Glycated compounds are also found in the natural habitat of micro-organisms. Agrobacterium tumefaciens causes crown gall tumours on higher plants through the genetic transfer of its tumour-inducing plasmid (Vaudequin-Dransart et al. 1995; Palanichelvam et al. 2000; Kim et al. 2001; Baek et al. 2003; White and Winans 2007). Expression of the transferred genes results in the synthesis of opines, which are specifically utilized as nutrient sources by Ag. tumefaciens that have genes for the appropriate opine catabolism systems. Some strains, such as Chry5 and EU5 , have pTi-encoded genes that induce the production of Amadori compounds in the host plant (Palanichelvam et al. 2000). Santhopine is one Amadori product found in crown galls and is one opine produced as an intermediate of the mannityl opine-type strain. Recently, Beak et al. reported that Ag. tumefaciens C58 lacking pTi can also assimilate santhopine, and it contains the santhopine catabolism operon (soc operon) on the At plasmid (Kim et al. 2001; Baek et al. 2003). Soc operon consists of four open reading frames, socA, B, C and D. We determined that socA encodes a new class of substrate-binding proteins (SBPs) with fructosyl amino acid-binding protein (FABP) as the key component of the ABC transporter (Sakaguchi et al. 2005). Considering its high affinity and ligand specificity, we propose the application of FABP as the ligand in an HbA1c diagnostic kit/system. SocB and SocC are assumed to encode ABC transporter and oxidoreductase, respectively. SocD has been identified as bacterial fructosyl amino acid oxidase (FAOD) (Horiuchi et al. 1989; Ferri et al. 2005). These proteins are assumed to constitute a santhopine catabolism system.

Fructosyl amino acid oxidases catalyse oxidative degradation of FA generating corresponding amino acid, glucosone and hydrogen peroxide. FAODs have been isolated from a number of different micro-organisms, including bacteria, filamentous fungi and marine yeast (Ferri et al. 2009). Bacterial FAODs have been isolated from soil micro-organisms, such as from Corynebacterium sp. (Horiuchi et al. 1989) and Arthrobacter sp. FV1-1 (Ferri et al. 2005). Interestingly, both proteins are capable of utilizing FA as the sole carbon or nitrogen source. On the basis of the primary structural information of these bacterial FAODs, we identified that the socD gene of Ag. tumefaciens encodes FAOD, and its homologues are widely distributed in the genome of Agrobacterium strains (Hirokawa and Kajiyama 2002). Owing to the highly conserved FAOD genes among the discovered bacterial FAODs, it is suggested that they were distributed through horizontal gene transfer at some time during their evolution. To demonstrate its capability of utilizing FA, we reported the presence of FAODs in various strains in the genus Arthrobacter (Ferri et al. 2005).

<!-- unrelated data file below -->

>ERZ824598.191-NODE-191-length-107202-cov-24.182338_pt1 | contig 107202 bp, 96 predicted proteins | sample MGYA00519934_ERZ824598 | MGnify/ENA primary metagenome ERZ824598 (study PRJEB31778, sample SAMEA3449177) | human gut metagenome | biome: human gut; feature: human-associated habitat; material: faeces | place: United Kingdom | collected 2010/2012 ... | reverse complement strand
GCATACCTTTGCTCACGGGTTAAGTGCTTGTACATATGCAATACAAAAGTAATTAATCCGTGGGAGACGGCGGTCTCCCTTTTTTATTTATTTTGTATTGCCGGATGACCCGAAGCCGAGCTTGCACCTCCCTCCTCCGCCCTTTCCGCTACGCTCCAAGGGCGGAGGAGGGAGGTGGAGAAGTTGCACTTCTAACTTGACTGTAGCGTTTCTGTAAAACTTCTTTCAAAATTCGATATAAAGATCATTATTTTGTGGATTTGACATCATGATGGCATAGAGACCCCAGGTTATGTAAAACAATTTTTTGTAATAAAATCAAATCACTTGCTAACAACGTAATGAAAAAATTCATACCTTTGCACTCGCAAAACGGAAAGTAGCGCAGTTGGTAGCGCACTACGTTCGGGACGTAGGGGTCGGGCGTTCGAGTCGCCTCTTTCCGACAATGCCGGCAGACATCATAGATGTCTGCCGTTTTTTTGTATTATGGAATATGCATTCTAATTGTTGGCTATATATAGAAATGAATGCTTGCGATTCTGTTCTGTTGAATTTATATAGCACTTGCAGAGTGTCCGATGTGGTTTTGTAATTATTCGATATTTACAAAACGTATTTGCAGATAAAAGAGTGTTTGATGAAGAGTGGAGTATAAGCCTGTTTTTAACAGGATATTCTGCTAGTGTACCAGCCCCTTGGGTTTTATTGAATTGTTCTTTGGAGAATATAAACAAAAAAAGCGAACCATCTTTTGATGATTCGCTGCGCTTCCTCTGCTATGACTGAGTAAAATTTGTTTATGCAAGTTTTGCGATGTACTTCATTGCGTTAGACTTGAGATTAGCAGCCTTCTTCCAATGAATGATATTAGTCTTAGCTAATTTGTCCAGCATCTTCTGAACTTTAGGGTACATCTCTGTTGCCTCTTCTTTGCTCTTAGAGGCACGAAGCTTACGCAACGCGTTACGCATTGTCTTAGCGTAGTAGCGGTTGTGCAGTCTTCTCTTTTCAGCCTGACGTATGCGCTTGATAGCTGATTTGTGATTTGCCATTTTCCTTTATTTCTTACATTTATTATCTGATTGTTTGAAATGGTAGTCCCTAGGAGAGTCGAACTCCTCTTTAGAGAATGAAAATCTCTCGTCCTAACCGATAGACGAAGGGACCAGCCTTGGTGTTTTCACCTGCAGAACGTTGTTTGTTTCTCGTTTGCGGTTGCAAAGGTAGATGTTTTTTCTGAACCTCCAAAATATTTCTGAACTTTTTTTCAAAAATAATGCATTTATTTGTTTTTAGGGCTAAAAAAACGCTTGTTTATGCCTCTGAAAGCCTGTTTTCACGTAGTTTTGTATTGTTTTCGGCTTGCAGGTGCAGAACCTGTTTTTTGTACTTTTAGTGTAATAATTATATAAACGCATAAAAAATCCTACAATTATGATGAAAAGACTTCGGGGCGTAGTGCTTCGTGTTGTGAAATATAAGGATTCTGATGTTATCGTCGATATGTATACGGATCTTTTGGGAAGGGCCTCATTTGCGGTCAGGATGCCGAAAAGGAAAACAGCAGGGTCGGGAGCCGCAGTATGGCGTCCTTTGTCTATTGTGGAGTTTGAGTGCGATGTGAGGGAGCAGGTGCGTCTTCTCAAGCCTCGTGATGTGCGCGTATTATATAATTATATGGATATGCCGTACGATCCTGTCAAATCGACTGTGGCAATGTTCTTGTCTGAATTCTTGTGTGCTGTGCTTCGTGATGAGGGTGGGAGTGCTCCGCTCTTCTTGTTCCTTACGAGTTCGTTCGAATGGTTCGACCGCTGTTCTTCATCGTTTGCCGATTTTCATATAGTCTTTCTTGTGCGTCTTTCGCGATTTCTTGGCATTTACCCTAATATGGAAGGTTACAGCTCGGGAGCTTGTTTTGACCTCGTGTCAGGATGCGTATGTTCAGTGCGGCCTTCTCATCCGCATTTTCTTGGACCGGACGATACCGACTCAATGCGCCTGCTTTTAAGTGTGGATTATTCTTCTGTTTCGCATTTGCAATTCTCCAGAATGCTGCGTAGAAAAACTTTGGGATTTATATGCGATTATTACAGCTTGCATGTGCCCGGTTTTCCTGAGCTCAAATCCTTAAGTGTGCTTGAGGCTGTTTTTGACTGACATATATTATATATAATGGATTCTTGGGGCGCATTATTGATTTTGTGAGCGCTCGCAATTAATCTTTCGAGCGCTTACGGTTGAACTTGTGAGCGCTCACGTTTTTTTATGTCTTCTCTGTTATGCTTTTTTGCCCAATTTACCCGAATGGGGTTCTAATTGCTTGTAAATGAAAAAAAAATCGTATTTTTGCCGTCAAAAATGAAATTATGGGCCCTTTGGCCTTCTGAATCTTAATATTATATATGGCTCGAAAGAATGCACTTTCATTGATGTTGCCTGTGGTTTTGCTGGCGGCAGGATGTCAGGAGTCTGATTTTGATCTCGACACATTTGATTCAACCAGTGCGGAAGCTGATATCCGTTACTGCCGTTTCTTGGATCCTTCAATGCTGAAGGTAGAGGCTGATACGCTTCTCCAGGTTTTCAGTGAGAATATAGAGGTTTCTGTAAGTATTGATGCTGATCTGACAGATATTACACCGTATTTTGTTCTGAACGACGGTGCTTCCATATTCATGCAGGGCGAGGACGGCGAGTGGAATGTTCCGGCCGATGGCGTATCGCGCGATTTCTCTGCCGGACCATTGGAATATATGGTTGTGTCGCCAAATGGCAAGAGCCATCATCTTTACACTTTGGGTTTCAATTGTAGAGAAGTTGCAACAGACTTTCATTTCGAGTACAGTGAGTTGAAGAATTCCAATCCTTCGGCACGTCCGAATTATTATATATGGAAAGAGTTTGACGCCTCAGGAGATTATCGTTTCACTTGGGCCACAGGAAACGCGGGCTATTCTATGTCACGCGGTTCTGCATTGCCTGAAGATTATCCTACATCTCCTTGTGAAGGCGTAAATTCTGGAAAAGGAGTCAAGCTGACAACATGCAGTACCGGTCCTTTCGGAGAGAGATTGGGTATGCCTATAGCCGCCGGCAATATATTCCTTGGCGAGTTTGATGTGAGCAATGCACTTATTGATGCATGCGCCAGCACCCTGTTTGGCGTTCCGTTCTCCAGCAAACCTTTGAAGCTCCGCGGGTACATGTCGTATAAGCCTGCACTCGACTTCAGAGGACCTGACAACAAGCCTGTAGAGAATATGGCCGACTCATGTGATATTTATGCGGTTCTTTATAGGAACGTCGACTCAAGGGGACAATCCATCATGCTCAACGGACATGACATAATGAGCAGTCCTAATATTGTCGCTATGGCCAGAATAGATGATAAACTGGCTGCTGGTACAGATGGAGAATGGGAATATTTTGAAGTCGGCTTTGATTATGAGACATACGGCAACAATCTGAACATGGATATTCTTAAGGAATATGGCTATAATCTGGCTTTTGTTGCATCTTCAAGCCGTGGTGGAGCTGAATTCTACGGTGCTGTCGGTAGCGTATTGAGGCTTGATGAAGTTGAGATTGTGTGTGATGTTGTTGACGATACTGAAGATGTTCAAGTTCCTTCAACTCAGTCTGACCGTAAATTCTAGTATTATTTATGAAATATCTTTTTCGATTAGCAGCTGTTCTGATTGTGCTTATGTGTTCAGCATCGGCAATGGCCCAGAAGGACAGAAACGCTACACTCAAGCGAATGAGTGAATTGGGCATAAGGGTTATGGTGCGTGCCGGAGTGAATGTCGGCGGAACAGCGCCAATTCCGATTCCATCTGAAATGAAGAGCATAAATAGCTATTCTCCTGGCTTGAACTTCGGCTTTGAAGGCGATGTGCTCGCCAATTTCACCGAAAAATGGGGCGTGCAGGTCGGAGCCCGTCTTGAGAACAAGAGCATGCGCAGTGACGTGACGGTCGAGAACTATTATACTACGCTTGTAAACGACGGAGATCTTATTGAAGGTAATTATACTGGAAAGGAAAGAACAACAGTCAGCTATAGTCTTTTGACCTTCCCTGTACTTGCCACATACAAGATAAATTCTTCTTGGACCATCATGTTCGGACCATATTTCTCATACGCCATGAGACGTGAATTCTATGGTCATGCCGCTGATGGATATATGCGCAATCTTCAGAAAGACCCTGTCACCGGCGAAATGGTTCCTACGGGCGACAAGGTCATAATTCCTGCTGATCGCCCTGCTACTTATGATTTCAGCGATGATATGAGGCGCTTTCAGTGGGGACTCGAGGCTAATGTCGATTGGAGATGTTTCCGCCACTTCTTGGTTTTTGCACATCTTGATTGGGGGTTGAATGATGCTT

In this study, we investigated the FABP from Arthorbacter spp. Only a few Gram-positive bacteria-derived SBPs and no FABP from Gram-positive bacteria have been reported. Assuming that the N-terminal region of FABP from Gram-positive bacteria is expected to differ from those of Gram-negative bacteria (Tam and Saier 1993), we performed BLAST analyses of the genus Arthrobacter by using SocA-encoded FABP without its membrane-anchoring region as a query. As a result, SocA-like protein (SolA) was found from four strains of Arthrobacter genomic information, which is assumed to encode FABP. The PCR amplification of the corresponding gene from Arthorbacter sp. FV1-1 and its characterization of recombinant product indicated that solA encodes the first Gram-positive bacterial FABP.

Materials and methods

Chemicals, enzymes and bacterial strain

Glycated products were synthesized as previously described (Sakaguchi et al. 2005). Restriction endonucleases, AmpliTaq Gold and DNA ligation kit were purchased from Takara (Kyoto, Japan). Arthrobacter sp. FV1-1 was isolated in our laboratory as an alpha-glycated amino acid-assimilating bacterium, as previously described (Ferri et al. 2005).

Genetic manipulation

PCR was carried out using primers (Table 1) as described below to amplify the SocA homologue gene from Arthrobacter sp. Each PCR product was inserted into the pGEM vector (Promega, Madison, WI, USA). Two operons, soc operon and putative soc-like operon from Arthrobacter (sol operon), were compared with design oligonucleotide primers used for the cloning. Two degenerate oligonucleotides, a1 and a2, corresponding to regions on the 5′-terminus or 3′-terminus, which are highly conserved between socA and socA genes – solAs, were synthesized and used for PCR analysis with genomic DNA purified from Arthrobacter sp. FV1-1 as a template. The DNA sequence of the resultant PCR product was then determined. Subsequently, two primers, b2 and b3, designed to the internal sequence of the putative FABP gene from A. sp. FV1-1 were designed on the basis of the DNA sequence of the products and used for PCR of the A. sp. FV1-1 genome. The forward primer corresponds to a conserved region at the upstream of socA and solA genes, another primer, b1, and a reverse primer for the 3′-terminal of FAOD gene from A. sp. FV1-1, b4, respectively. The putative FABP gene was, therefore, amplified using two other oligonucleotides, c1 and c2, designed to correspond to the resulting fvcA's 5′-terminal or 3′-terminal DNA sequence. Consequently, a 4·7-kb region, including the putative FABP-encoding operon and the fructosyl valine catabolism (fvc) operon, was analysed.